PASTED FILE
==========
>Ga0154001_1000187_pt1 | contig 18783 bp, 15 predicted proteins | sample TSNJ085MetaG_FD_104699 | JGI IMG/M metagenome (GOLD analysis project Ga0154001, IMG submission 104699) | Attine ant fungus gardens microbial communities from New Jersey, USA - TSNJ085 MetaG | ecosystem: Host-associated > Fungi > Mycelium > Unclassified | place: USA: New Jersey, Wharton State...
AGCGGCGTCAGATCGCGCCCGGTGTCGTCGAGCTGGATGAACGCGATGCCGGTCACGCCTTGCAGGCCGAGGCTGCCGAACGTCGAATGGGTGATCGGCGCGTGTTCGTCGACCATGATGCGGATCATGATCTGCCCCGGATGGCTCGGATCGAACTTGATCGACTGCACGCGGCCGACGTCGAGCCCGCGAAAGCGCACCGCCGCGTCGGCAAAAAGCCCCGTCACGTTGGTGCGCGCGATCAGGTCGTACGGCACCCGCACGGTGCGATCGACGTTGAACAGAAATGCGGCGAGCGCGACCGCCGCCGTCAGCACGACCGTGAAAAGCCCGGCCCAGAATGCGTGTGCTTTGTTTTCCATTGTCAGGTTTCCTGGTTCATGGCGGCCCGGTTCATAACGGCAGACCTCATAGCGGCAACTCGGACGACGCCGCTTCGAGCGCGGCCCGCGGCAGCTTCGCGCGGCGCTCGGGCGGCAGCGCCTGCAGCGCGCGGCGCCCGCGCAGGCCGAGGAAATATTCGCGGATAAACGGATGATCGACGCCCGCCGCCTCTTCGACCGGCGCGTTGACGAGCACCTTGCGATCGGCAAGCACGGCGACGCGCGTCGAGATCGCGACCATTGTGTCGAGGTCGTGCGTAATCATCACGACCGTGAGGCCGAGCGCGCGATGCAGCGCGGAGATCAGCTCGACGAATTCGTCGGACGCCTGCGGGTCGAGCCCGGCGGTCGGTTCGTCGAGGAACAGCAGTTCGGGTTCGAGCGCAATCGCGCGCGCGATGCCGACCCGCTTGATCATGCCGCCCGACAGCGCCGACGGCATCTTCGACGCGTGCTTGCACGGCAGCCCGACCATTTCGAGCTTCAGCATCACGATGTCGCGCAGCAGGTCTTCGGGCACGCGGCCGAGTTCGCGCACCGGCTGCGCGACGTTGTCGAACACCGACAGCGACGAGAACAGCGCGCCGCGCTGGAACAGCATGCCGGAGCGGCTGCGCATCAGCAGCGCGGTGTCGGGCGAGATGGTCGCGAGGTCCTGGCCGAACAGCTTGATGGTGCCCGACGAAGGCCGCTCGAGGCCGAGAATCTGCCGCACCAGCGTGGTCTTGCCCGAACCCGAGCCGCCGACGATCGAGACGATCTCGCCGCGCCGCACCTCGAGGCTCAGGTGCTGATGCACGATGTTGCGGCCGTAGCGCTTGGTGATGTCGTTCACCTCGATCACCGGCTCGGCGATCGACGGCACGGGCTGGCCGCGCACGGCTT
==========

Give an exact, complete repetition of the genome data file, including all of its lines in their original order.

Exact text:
>Ga0154001_1000187_pt1 | contig 18783 bp, 15 predicted proteins | sample TSNJ085MetaG_FD_104699 | JGI IMG/M metagenome (GOLD analysis project Ga0154001, IMG submission 104699) | Attine ant fungus gardens microbial communities from New Jersey, USA - TSNJ085 MetaG | ecosystem: Host-associated > Fungi > Mycelium > Unclassified | place: USA: New Jersey, Wharton State...
AGCGGCGTCAGATCGCGCCCGGTGTCGTCGAGCTGGATGAACGCGATGCCGGTCACGCCTTGCAGGCCGAGGCTGCCGAACGTCGAATGGGTGATCGGCGCGTGTTCGTCGACCATGATGCGGATCATGATCTGCCCCGGATGGCTCGGATCGAACTTGATCGACTGCACGCGGCCGACGTCGAGCCCGCGAAAGCGCACCGCCGCGTCGGCAAAAAGCCCCGTCACGTTGGTGCGCGCGATCAGGTCGTACGGCACCCGCACGGTGCGATCGACGTTGAACAGAAATGCGGCGAGCGCGACCGCCGCCGTCAGCACGACCGTGAAAAGCCCGGCCCAGAATGCGTGTGCTTTGTTTTCCATTGTCAGGTTTCCTGGTTCATGGCGGCCCGGTTCATAACGGCAGACCTCATAGCGGCAACTCGGACGACGCCGCTTCGAGCGCGGCCCGCGGCAGCTTCGCGCGGCGCTCGGGCGGCAGCGCCTGCAGCGCGCGGCGCCCGCGCAGGCCGAGGAAATATTCGCGGATAAACGGATGATCGACGCCCGCCGCCTCTTCGACCGGCGCGTTGACGAGCACCTTGCGATCGGCAAGCACGGCGACGCGCGTCGAGATCGCGACCATTGTGTCGAGGTCGTGCGTAATCATCACGACCGTGAGGCCGAGCGCGCGATGCAGCGCGGAGATCAGCTCGACGAATTCGTCGGACGCCTGCGGGTCGAGCCCGGCGGTCGGTTCGTCGAGGAACAGCAGTTCGGGTTCGAGCGCAATCGCGCGCGCGATGCCGACCCGCTTGATCATGCCGCCCGACAGCGCCGACGGCATCTTCGACGCGTGCTTGCACGGCAGCCCGACCATTTCGAGCTTCAGCATCACGATGTCGCGCAGCAGGTCTTCGGGCACGCGGCCGAGTTCGCGCACCGGCTGCGCGACGTTGTCGAACACCGACAGCGACGAGAACAGCGCGCCGCGCTGGAACAGCATGCCGGAGCGGCTGCGCATCAGCAGCGCGGTGTCGGGCGAGATGGTCGCGAGGTCCTGGCCGAACAGCTTGATGGTGCCCGACGAAGGCCGCTCGAGGCCGAGAATCTGCCGCACCAGCGTGGTCTTGCCCGAACCCGAGCCGCCGACGATCGAGACGATCTCGCCGCGCCGCACCTCGAGGCTCAGGTGCTGATGCACGATGTTGCGGCCGTAGCGCTTGGTGATGTCGTTCACCTCGATCACCGGCTCGGCGATCGACGGCACGGGCTGGCCGCGCACGGCTT